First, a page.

Then there was the work of the singing superheroes Roy Zimmerman and The Prince Myshkins (that’s two separate groups, by the way – Roy is not a front man for a group inspired by Dostoevsky).

Roy is a modern day Tom Lehrer who serves up a meticulously sliced Bush Administration to us on a polished platter. He’s deft and witty and insightful and underneath the humor is the outrage that only a person with a great big heart can feel. Like all my favorite satirists, he is deeply in touch with his and our humanity. When he sings songs like “Abstain with me Baby” he gets under the skin of a horny teenaged boy in a way that is both painful and uproariously funny and “America” and “My TV” bring tears to my eyes because this is a man who loves his country unlike the dumb fucks he pillories.

I’m hard pressed to try to define The Prince Myshkins without slipping into cute similes. They have all kinds of press quotes, which would make one think “Well, I don’t know what the hell that means but I’ll bite. Let’s check ‘em out.”

I tried to explain a couple of their songs (which haven’t yet been recorded – how ‘bout that guys?) to people I know and I got blank stares, but when I played them “The List” a cheerful ditty about censorship and the nascent neo-McCarthy movement, they got it and when I asked my friend in Staten Island if I could borrow her nail clippers she launched into their wonderful song of the same name.

I think the best I can come up with to describe this and others of their songs is: If Kurt Weill and Bertholt Brecht were born in the Midwest just after Watergate ,,,and if Brecht had occasionally lightened up and smoked a bowl…and if Weill played the accordion……never mind. I can’t do it. I can’t sell you on any of Jeannine Frank’s artists. All I can tell you is how I feel when I see all of them perform.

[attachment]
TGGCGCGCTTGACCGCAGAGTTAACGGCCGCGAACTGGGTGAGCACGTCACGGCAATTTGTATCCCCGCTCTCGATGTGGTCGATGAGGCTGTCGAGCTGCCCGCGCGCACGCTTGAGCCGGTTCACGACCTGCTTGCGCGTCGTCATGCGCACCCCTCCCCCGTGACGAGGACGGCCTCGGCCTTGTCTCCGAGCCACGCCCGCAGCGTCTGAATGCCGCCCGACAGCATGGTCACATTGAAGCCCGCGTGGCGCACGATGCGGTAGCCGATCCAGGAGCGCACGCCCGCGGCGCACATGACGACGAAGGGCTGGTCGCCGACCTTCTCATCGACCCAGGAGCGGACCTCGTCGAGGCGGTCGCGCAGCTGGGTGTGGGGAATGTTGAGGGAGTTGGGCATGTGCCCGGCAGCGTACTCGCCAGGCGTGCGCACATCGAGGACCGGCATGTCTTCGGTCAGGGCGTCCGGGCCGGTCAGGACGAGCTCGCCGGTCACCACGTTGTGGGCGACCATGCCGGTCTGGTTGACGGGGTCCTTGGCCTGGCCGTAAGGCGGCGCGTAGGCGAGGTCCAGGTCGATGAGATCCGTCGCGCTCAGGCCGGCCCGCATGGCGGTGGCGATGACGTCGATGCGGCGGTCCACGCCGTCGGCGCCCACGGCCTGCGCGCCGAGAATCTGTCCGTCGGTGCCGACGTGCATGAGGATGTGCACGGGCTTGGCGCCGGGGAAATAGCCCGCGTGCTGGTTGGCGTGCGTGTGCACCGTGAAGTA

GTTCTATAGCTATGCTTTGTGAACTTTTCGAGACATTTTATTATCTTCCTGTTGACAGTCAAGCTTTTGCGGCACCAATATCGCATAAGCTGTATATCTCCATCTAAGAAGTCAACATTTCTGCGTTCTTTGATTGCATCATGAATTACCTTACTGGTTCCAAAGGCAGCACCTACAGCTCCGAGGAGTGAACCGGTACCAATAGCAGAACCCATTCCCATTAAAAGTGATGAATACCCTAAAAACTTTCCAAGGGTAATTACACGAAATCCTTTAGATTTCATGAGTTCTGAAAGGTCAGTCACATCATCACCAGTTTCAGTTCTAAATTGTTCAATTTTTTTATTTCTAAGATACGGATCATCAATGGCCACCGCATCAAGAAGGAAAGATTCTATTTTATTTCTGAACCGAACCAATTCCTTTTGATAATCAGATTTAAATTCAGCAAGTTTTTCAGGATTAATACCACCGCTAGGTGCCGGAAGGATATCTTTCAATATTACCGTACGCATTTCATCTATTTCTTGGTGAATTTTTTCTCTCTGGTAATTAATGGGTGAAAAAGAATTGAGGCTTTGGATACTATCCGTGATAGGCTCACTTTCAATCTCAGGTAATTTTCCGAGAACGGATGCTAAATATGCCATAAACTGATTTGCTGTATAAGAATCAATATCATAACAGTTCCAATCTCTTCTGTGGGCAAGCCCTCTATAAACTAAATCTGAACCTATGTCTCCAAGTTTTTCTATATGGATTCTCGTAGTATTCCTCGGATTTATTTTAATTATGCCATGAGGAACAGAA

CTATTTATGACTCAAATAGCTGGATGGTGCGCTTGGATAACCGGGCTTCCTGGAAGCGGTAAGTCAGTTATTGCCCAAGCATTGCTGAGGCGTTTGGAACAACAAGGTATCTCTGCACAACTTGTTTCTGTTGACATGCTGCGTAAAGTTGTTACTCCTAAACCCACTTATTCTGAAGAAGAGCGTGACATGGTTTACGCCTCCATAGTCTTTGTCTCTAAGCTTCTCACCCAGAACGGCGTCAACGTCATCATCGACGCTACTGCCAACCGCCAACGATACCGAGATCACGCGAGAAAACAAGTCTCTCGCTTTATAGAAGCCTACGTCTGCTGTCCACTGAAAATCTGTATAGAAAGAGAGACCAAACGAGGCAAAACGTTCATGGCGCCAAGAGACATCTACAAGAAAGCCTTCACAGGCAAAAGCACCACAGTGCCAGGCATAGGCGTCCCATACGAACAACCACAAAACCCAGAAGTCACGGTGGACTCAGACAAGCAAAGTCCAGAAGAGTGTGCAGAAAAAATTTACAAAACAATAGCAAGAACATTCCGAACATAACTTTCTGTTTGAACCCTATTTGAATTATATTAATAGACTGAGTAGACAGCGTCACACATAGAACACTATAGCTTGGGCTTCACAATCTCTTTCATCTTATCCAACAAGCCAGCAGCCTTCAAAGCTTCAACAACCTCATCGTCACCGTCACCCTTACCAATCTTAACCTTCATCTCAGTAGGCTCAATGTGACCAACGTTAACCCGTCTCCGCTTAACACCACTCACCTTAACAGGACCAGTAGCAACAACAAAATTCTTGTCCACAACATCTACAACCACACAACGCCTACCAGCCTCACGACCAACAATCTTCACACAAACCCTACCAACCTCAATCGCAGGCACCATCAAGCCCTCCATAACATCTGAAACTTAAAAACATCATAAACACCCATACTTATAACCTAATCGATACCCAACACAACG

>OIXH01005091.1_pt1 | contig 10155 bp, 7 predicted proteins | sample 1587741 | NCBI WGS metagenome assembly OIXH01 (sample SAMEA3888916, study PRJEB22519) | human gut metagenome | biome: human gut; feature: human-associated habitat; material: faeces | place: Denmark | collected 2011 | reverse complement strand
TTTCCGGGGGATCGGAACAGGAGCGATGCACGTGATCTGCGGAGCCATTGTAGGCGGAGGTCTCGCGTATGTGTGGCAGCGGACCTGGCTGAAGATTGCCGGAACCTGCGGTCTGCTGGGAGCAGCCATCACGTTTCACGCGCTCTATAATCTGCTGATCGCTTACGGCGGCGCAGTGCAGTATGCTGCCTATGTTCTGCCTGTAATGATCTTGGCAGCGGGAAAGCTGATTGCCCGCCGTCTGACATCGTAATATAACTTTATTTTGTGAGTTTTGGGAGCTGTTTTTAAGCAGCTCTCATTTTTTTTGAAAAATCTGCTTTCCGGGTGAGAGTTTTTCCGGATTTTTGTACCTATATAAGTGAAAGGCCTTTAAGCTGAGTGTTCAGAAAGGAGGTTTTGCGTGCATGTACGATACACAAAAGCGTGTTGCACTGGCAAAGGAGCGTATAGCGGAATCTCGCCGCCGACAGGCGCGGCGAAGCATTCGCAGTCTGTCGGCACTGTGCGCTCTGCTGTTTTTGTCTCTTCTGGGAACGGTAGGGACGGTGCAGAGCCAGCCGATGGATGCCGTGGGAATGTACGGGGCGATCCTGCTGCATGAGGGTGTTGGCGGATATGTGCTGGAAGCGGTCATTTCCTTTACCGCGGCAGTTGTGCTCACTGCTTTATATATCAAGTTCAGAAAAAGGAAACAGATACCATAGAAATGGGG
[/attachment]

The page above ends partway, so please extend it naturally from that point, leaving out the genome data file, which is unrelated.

I feel like I’m supposed to be on this planet. That life is worth living and more than that – it’s a noble endeavor. I feel like laughter and music can change the world and that it’s okay to tell people to do what they love to do and quote Hafiz poems and rejoice in their own mistakes. I feel honored to share the stage with them.

And by the way – that Hafiz poem I quote? It goes like this:

The small man
Builds cages for everyone
While the sage
Who has to duck his head
When the moon is low,
Keeps dropping keys all night long
For the

If I got you at all curious, here are some websites to check out :

Spread the word.


Andy Gricevich said...

Thanks, Carla!

Great to meet you and see your work as well; you're an expert performer and, on first meeting, a cool person.

The pot was TERRIBLE in Berlin in the '20's... or so I'd guess. But early Brecht gets pretty loopy and surreal...


Andy (from the Myshkins)

Carla Zilbersmith said...

And you needed a barrel full to get high! Can't wait to see you in Berkeley in April.